Adoption of automation technologies is driven by the C-Suite – UiPath
FYI, this story is more than a year old
UiPath released a new study that explores the current and future progress of automation in organisations around the world. The survey, developed in collaboration with The Economist Intelligence Unit, found that over 90 per cent of organisations already use technology to automate business processes.
Seventy-three per cent stated that they are very or entirely satisfied with the benefits resulting from automation, and businesses in every industry surveyed find value in it. Furthermore, most businesses (88 per cent) believe that automation will accelerate human achievement and that automation is most effective when it complements humans, not replaces them (79 per cent).
There are few fields of organisational activity that are untouched by automation. Automation is helping businesses in every industry around the world seek efficiencies that come from replacing manual tasks with machine-operated ones.
But many organisations today are aiming even higher, with their sights set on adopting automation technology like AI and RPA for business growth and to encourage greater creativity, productivity and innovation from employees.
UiPath A/NZ MD Andrew Phillips says, “We’ve entered a new era in technology – the automation first era. The adoption of Robotic Process Automation (RPA) has picked up considerable momentum across the globe and it’s now the responsibility of C-level executives first to introduce, then to implement this technology throughout their organisations.
“To ensure businesses in ANZ adopt an ‘automation first’ mindset, they need to invest time to learn and understand the most effective way to pair workers and their software robots to maximise results. RPA can uncover new opportunities for businesses to gain a competitive advantage but also reach their goals more efficiently. It’s therefore important that ANZ businesses are prepared for this shift in how we combine humans and robots at work.”
The survey - which surveyed 502 senior executives of mid and large enterprise, all with annual revenues over U.S. $250 million and half over U.S. $1 billion, among eight countries: Canada, France, Germany, India, Japan, Singapore, the United Kingdom and the United States - found that automation of business processes has made considerable headway and the future of automation looks bright:
Automation is a C-Level priority and kickstarting businesses’ digital transformations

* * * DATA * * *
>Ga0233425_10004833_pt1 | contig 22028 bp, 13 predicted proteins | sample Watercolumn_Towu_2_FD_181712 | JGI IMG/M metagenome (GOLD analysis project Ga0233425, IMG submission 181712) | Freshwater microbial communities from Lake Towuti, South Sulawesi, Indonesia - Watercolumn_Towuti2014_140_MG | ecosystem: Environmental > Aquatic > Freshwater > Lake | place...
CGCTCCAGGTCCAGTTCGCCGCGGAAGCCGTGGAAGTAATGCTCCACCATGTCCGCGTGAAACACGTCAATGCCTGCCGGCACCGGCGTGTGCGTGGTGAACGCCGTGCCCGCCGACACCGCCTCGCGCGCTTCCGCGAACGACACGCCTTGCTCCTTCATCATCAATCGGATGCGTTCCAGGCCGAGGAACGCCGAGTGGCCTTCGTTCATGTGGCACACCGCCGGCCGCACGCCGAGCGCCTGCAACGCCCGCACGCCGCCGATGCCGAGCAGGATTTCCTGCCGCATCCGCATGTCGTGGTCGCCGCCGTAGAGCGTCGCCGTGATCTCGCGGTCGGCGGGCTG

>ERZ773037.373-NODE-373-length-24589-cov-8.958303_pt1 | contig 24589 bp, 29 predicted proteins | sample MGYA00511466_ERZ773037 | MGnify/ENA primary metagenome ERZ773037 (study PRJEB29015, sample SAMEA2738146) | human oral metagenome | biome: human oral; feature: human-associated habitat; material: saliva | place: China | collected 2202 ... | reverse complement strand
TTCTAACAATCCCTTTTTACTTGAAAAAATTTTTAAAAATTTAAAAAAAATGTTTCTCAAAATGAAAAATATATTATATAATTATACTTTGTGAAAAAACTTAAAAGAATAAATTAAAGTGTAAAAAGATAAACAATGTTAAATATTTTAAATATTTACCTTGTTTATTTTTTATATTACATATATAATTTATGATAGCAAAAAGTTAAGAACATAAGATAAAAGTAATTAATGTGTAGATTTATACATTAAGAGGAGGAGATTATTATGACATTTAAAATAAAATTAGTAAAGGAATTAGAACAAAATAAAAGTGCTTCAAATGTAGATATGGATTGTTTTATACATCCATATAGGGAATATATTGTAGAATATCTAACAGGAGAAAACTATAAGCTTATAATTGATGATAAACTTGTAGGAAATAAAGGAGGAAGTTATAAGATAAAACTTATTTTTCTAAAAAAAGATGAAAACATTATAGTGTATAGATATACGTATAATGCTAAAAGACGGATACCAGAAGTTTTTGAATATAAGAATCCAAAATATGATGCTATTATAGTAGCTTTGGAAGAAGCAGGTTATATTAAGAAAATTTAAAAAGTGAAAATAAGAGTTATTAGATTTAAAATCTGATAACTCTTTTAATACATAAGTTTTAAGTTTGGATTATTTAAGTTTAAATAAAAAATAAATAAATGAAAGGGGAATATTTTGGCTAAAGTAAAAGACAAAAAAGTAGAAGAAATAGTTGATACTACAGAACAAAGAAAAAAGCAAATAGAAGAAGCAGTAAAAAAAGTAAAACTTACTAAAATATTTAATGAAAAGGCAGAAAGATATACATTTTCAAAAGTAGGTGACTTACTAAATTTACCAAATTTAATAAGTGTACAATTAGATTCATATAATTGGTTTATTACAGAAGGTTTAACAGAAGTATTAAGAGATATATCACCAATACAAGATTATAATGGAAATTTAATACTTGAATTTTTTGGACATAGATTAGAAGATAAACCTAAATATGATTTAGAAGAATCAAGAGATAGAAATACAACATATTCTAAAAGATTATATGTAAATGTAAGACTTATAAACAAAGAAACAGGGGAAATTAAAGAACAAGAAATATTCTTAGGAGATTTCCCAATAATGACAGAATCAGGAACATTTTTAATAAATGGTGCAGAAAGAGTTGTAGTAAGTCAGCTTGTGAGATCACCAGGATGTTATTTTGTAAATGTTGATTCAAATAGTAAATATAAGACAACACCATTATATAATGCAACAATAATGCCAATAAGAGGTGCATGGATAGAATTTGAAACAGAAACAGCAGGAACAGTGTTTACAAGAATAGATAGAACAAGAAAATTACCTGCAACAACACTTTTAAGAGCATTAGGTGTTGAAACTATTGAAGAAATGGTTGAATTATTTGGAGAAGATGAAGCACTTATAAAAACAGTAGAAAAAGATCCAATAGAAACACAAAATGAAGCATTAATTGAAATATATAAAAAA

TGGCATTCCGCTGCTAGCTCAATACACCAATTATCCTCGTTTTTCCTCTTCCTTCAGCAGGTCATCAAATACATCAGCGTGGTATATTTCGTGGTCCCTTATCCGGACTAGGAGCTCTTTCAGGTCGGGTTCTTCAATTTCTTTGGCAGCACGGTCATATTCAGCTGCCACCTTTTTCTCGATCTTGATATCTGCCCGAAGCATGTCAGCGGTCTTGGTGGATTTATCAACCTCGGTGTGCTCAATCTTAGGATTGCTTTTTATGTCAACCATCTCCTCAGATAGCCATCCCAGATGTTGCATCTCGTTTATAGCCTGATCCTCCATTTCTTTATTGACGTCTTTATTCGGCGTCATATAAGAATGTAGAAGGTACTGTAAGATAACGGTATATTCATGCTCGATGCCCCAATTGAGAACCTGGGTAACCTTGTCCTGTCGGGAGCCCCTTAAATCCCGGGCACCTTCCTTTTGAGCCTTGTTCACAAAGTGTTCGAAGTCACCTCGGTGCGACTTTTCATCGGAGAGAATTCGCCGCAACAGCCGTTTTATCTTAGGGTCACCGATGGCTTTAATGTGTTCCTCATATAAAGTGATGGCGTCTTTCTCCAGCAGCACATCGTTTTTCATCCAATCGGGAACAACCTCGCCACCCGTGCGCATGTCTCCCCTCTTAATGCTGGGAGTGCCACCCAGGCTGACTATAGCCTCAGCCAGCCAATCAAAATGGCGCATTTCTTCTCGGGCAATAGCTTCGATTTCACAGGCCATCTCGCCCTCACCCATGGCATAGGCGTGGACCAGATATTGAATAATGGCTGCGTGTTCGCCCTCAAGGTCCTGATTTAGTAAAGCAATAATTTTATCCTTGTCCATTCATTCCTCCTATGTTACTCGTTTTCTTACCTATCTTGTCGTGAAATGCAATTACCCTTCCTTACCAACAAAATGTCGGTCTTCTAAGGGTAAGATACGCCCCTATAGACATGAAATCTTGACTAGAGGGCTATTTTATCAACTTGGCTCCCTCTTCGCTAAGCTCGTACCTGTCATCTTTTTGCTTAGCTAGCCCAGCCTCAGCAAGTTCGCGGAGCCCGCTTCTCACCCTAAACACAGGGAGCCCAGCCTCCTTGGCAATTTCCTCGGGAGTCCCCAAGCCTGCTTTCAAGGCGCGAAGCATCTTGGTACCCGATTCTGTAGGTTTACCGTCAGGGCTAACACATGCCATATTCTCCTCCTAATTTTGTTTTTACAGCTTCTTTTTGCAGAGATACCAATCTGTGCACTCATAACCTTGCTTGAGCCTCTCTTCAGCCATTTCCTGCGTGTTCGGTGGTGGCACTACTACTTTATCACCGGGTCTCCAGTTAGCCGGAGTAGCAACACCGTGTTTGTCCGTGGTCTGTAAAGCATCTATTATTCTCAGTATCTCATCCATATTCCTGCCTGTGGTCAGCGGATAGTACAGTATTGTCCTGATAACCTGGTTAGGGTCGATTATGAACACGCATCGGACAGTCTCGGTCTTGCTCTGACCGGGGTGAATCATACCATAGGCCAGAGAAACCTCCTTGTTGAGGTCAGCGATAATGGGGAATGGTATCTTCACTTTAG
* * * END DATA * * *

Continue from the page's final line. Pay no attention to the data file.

Eighty-four per cent of respondents report that the C-Suite is driving automation initiatives for their business, with automation responsibility rolling up to the CEO (22 per cent), CTO (29 per cent) and CIO (17 per cent). Over seventy per cent of C-suite respondents report that RPA and AI are a high or essential priority to meet their strategic objectives, mainly because they expect it will make them more competitive.
Manufacturing outpaces other industries in automating business processes
Business process automation has advanced the furthest in manufacturing, with 61 per cent of respondents in the industry citing extensive use, perhaps not surprising given its long history with earlier generations of automation technology. By contrast, government and public sector institutions have made the least headway among surveyed sectors, with only 35 per cent extensively using it.
Automation of business functions is most commonplace in IT, but the future looks beyond
Among businesses implementing automation, most have automated highly repetitive back-office functions. Automation of functions is most extensive in IT, operations and production, customer service and finance. Typical candidates for automation in IT have been processes such as password management and the logging of service requests, while in operations, maintenance scheduling is frequently automated. However, in two years, those surveyed believe customer service, marketing and R&D functions will be important to automate.
Software automation deployments eclipse hard robotics
Software automation like RPA is outpacing hard robotics as a priority to meet strategic business objectives: sixty-nine per cent of respondents find software automation to be a high priority compared to 56 per cent for physical robots. This is seen most often in all markets except for Japan, where it is considered equal in priority.